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Old September 7 2012, 05:42 PM   #38
CorporalCaptain
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Re: Why the lack of personal protection?

I doubt that Mr. Hendorff would have objected to another layer of clothing at the very least.
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Old September 7 2012, 06:26 PM   #39
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Re: Why the lack of personal protection?

Timo wrote: View Post
I'm not sure I see the "realism" of wearing a jacket. I mean, it's just a specific shape of clothing, traditional to a certain culture
It's actually become sort of universal among the armed forces of the world, especially forces that expect to fight in cold climates. Even the Chinese navy wear jackets in the winter.
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Old September 7 2012, 07:02 PM   #40
Timo
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Re: Why the lack of personal protection?

...I'm including all of Earth's sub-cultures here, really. No reason for other humanoids to wear clothing of that particular shape.

Although the older styles of traditional fighting garb really differed quite a bit from the Star Trek style hip- or waist-length jacket. Ankle-length cold weather protection has been far more common (and effective!) overall, and hot weather protection varies wildly before the era of global standardization - chiefly driven by whimsical reasons of commercial or even popular culture origin (gotta look American!).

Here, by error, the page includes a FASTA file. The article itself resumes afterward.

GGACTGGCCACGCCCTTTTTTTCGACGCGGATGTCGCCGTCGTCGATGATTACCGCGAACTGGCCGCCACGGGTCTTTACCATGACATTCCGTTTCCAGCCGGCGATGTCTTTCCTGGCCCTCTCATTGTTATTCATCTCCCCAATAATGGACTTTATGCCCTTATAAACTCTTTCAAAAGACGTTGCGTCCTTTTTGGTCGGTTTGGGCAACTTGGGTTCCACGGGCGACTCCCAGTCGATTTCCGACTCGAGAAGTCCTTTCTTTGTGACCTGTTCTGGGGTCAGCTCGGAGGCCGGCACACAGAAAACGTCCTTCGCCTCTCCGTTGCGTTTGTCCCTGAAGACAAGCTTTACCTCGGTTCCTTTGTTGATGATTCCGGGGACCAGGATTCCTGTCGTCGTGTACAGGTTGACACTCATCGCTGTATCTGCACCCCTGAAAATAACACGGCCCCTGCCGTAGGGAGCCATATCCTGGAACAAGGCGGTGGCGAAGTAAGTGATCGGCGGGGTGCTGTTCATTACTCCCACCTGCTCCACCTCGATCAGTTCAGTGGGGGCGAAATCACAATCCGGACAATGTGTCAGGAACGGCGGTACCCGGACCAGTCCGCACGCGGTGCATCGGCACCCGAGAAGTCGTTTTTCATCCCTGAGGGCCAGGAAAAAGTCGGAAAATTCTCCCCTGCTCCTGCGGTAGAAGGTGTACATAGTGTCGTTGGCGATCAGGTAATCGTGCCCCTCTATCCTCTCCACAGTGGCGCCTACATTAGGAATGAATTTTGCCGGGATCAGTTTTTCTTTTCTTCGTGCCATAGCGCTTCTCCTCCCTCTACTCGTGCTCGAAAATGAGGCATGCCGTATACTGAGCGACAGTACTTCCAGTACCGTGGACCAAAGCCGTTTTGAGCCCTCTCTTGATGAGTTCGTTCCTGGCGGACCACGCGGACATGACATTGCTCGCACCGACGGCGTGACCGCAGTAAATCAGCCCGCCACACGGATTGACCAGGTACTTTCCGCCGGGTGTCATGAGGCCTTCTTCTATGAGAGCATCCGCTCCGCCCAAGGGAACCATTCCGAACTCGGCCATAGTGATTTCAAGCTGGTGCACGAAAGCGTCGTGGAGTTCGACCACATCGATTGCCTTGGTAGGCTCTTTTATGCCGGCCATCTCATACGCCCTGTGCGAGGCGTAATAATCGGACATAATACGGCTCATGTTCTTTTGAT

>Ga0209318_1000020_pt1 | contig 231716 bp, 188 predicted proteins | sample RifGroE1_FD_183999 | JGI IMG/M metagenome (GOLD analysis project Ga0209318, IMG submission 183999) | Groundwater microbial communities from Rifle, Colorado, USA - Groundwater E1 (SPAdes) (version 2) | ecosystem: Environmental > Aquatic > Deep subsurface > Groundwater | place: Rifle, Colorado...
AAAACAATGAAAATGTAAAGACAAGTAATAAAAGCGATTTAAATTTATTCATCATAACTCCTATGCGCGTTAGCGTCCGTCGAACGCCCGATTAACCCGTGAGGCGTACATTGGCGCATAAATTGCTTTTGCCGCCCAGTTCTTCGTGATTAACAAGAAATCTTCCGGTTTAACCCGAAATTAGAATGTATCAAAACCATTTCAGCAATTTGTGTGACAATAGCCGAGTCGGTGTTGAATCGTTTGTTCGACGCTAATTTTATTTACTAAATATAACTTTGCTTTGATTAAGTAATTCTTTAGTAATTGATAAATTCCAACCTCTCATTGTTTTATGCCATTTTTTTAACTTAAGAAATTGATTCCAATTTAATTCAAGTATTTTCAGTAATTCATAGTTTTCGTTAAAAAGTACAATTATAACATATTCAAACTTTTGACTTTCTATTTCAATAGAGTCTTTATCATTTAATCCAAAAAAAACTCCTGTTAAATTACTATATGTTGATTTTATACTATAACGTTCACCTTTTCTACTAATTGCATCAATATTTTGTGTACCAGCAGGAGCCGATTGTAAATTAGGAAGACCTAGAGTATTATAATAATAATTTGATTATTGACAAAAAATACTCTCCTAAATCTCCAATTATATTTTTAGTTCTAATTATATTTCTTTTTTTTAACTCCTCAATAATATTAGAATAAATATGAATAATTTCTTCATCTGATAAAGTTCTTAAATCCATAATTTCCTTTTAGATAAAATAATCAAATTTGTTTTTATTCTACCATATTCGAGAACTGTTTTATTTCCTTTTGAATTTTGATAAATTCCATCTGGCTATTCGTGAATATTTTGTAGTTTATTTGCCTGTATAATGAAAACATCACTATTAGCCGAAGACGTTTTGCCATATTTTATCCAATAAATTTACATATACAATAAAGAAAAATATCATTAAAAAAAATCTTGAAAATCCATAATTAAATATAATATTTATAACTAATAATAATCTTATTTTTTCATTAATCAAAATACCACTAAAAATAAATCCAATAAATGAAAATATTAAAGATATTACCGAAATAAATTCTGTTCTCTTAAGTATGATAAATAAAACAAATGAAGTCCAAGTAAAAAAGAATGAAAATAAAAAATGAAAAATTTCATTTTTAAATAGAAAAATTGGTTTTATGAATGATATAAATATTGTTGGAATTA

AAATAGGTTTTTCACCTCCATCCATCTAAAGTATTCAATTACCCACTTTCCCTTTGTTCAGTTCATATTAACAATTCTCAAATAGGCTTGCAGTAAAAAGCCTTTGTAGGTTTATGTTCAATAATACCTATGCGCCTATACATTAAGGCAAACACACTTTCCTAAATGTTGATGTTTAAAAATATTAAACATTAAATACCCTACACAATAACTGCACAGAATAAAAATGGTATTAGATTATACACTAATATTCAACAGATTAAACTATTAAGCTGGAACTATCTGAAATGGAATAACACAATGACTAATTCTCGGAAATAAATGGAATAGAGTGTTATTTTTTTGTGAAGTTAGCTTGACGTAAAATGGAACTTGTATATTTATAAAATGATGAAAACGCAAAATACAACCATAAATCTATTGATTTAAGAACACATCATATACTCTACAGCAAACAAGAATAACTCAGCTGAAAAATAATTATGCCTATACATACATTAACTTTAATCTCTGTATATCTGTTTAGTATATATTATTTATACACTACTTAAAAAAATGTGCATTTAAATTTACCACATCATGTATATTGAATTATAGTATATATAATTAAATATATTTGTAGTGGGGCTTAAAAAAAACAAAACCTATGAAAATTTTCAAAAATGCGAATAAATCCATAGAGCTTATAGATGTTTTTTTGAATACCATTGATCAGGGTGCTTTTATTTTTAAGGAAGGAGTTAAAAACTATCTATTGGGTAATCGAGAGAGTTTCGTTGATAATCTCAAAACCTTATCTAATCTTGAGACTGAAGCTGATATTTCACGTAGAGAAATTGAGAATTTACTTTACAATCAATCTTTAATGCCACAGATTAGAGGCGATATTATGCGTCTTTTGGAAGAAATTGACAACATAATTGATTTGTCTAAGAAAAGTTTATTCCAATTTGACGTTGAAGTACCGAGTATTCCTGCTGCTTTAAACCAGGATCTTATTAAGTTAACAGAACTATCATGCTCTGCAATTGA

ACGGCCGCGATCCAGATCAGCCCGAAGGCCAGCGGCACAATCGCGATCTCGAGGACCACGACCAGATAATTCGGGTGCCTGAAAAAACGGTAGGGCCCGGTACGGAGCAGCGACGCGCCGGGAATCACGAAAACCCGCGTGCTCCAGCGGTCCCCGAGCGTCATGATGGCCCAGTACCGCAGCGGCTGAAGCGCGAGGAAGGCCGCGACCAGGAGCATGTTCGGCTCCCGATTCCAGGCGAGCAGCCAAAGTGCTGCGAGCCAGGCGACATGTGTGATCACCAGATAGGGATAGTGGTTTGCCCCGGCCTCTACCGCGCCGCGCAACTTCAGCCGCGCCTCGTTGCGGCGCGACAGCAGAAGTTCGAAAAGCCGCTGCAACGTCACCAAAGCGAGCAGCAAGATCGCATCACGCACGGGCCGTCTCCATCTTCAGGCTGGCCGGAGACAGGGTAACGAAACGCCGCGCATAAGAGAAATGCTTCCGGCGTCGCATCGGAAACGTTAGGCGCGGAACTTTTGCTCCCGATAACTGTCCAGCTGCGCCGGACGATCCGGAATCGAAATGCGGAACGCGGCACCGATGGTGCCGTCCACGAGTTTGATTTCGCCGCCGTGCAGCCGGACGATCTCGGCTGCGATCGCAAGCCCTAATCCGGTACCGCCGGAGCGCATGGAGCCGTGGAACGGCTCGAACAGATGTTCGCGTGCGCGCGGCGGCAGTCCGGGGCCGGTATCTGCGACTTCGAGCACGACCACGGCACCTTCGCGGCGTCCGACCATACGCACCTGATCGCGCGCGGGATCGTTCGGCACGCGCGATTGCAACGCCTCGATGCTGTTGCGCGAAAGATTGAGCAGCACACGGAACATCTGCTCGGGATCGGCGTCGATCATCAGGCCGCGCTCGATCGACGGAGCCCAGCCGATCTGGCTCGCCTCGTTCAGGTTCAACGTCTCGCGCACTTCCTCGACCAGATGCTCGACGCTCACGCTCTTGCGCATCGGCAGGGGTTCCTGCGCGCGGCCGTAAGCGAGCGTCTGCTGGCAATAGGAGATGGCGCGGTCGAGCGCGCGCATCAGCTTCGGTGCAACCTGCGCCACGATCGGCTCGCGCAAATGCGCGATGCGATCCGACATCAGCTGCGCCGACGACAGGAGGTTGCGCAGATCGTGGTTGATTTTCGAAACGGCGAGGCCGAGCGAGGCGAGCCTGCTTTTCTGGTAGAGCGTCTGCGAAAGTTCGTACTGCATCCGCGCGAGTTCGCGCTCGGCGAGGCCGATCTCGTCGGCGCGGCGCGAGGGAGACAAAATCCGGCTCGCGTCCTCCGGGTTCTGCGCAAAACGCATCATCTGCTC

The main and original objection I have is to the continuation of layered clothing in any culture for the Trek 23rd century, though. It seems too low-tech, in a context where high tech would probably be passive and reliable and in every sense preferable to low tech.

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Old September 9 2012, 12:33 AM   #41
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Re: Why the lack of personal protection?

Timo wrote: View Post
...I'm including all of Earth's sub-cultures here, really. No reason for other humanoids to wear clothing of that particular shape.
Form follows function. Vulcan science officers may be partial to catsuits, but their special forces people wear jackets just like everyone else. So do the Andorians, as it happens.

The main and original objection I have is to the continuation of layered clothing in any culture for the Trek 23rd century, though. It seems too low-tech, in a context where high tech would probably be passive and reliable and in every sense preferable to low tech.
Except that the high tech solution is subject to random plot devices that render it somehow useless. Imagine if your personal forcefield was designed to also provide thermal insulation in cold weather, but suddenly rendered inoperable by some sort of [tech] field on the planet surface. In that case, it's just an excuse not to wear a jacket so you can have a really bad "OMG It's freezing down here!" subplot.

More to the point: along with an extra layer of clothing comes an extra layer of POCKETS. It's easy to underestimate how much difference a few extra pockets can make.